More information: External Dimension on DG ENER Website


Report on Education and Training in the Nuclear Energy Field in the EU

On 16 September 2011, the Commission has adopted the 1st Situation Report on Education and Training in the Nuclear Energy Field in the European Union. Strengthening further the nuclear safety culture throughout Europe remains a priority of our energy policy. The report provides a comprehensive picture of the situation of human resources in the nuclear energy sector in the EU, identifies the current challenges, and presents the spectrum of both current and planned EU, national and international initiatives in this field.


[Communication "1st Situation Report on Education and Training in the Nuclear Energy Field in the European Union" ]



More information:  Nuclear energy


EU-Russia energy roadmap until 2050

Minister Shmatko and Commissioner Oettinger in February 2011 agreed to start discussions on an EU-Russia energy roadmap until 2050 to make proposals for EU-Russia long-term energy cooperation. A progress report prepared by EU and Russian experts has been issued recently as the basis for further discussion.

[Progress report, July 2011 ]



Snapshot on European wind energy

In 2010 39.4 GW of new wind turbine capacity were installed bringing the world wide total installed wind capacity to almost 200 GW (Fig. 1). The total value of new generation  equipment installed in 2010 is estimated to be about € 40 billion. China moved to the first place (44.7 GW), followed by the United States (40.2 GW), Germany (27.2 GW), Spain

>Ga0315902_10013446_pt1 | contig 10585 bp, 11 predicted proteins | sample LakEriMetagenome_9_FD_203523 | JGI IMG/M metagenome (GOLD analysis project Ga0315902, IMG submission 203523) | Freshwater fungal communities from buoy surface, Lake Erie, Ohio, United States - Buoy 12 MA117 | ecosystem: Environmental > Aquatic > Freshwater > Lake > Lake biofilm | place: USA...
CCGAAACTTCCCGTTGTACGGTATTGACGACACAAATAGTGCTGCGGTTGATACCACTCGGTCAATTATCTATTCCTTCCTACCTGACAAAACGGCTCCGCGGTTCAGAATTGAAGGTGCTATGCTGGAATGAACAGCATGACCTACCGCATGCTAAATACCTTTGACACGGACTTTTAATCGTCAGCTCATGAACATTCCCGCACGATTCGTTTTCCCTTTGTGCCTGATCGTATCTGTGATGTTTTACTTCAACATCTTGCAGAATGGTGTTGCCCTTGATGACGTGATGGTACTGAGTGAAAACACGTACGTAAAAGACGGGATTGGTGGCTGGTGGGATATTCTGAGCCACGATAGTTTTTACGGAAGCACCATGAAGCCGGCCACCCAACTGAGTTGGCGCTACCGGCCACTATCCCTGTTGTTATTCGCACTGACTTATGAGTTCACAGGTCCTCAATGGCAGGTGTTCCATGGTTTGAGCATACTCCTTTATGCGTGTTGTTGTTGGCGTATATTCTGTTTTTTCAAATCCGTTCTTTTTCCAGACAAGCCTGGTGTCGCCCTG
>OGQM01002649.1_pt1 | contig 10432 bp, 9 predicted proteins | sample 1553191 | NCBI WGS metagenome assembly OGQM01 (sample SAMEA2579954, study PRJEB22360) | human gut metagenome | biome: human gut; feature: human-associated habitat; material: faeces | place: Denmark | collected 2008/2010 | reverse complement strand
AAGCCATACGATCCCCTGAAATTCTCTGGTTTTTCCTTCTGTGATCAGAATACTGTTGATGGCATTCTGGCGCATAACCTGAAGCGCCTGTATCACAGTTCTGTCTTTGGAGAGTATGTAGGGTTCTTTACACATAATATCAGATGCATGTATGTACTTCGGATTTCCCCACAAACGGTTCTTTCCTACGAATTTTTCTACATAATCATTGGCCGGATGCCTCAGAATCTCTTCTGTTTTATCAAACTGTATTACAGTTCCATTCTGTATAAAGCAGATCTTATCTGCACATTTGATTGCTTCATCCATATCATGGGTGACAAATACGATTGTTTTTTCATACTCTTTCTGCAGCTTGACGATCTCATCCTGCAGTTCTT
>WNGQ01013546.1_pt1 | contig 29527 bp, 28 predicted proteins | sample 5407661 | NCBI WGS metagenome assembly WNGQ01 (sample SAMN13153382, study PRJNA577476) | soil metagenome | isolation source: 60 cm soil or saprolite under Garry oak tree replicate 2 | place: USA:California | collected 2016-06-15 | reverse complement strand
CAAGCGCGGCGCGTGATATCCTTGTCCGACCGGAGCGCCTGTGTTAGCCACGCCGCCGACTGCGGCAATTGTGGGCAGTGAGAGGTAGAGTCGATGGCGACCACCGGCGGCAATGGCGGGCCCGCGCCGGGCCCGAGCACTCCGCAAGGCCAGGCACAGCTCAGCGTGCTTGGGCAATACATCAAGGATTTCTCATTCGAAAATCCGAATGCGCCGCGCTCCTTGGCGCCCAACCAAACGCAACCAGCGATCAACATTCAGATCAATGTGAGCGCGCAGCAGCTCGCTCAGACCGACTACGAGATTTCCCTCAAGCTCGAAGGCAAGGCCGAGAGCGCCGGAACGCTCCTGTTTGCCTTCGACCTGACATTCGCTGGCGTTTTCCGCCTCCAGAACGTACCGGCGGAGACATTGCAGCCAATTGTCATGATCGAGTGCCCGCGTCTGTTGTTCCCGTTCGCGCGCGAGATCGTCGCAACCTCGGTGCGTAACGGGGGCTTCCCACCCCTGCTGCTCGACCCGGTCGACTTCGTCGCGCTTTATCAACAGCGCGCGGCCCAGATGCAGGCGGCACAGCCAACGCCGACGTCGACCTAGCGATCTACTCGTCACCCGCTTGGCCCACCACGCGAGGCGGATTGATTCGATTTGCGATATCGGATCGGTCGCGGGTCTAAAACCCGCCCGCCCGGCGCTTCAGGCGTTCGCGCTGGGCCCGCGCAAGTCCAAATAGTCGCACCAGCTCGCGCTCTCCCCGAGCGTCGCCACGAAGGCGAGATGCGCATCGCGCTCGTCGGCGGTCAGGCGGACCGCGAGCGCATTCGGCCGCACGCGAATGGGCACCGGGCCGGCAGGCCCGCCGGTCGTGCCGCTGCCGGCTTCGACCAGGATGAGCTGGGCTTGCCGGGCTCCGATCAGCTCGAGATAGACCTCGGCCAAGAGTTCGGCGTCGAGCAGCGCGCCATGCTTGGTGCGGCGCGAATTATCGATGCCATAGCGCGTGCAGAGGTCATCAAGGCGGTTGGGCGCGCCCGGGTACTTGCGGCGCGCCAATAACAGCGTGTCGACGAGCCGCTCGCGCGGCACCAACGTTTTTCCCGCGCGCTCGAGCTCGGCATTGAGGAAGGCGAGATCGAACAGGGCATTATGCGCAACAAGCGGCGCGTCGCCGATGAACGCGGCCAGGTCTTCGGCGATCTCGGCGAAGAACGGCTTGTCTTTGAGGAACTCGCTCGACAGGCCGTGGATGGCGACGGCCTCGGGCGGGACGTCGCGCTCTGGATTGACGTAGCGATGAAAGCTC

(20.7 GW) and India (13.1 GW). With almost 19 GW of new installations, China had about 50% market share of new installations. The total installed wind capacity at the end of 2010
can produce about 440 TWh of electricity or about 2.2% of the global electricity demand.

The European Union Member States added 9,259 MW and reached a total installed capacity of 84,074 MW. Other European countries and Turkey added 624 MW, bringing the total
wind installations in Europe and Turkey to 86,075 MW.


Figure 1: Cumulative world-wide installed Wind Power capacity from 1990 to 2010
Data Source: BTM, EWEA, GWEC, WWEA [1, 2, 3, 4]


General trends

Six countries added capacities of more than 1 GW in 2010: China (18.9 GW), United States of America (5.1 GW), India (2.1 GW), Germany (1,551 MW), Spain (1,527 MW) and France (1,086 MW). Another five countries added 500 MW or more: United Kingdom (962 MW) 2 Italy (950 MW), Canada (690 MW), Sweden (604 MW), Romania (577 MW) and Turkey (528 MW).

After an almost even distribution of market shares amongst Europe, North America and Asia in 2009, Asia dominated the installations with almost 54% in 2010, whereas the North  American share sharply declined to 15% leaving Europe with 25%.

In 2010, the European Union's wind capacity grew by 12.2 %, well below the global average of 24.8%. The total capacity of 84 GW is equal to 10% of the total European electricity generation capacity and is capable to produce about 185 TWh of electricity or roughly 6% of the European electricity consumption. The German and Spanish markets each still represent 16% of the EU market, but France (12%), the United Kingdom (10%) and Italy (10%) are catching up.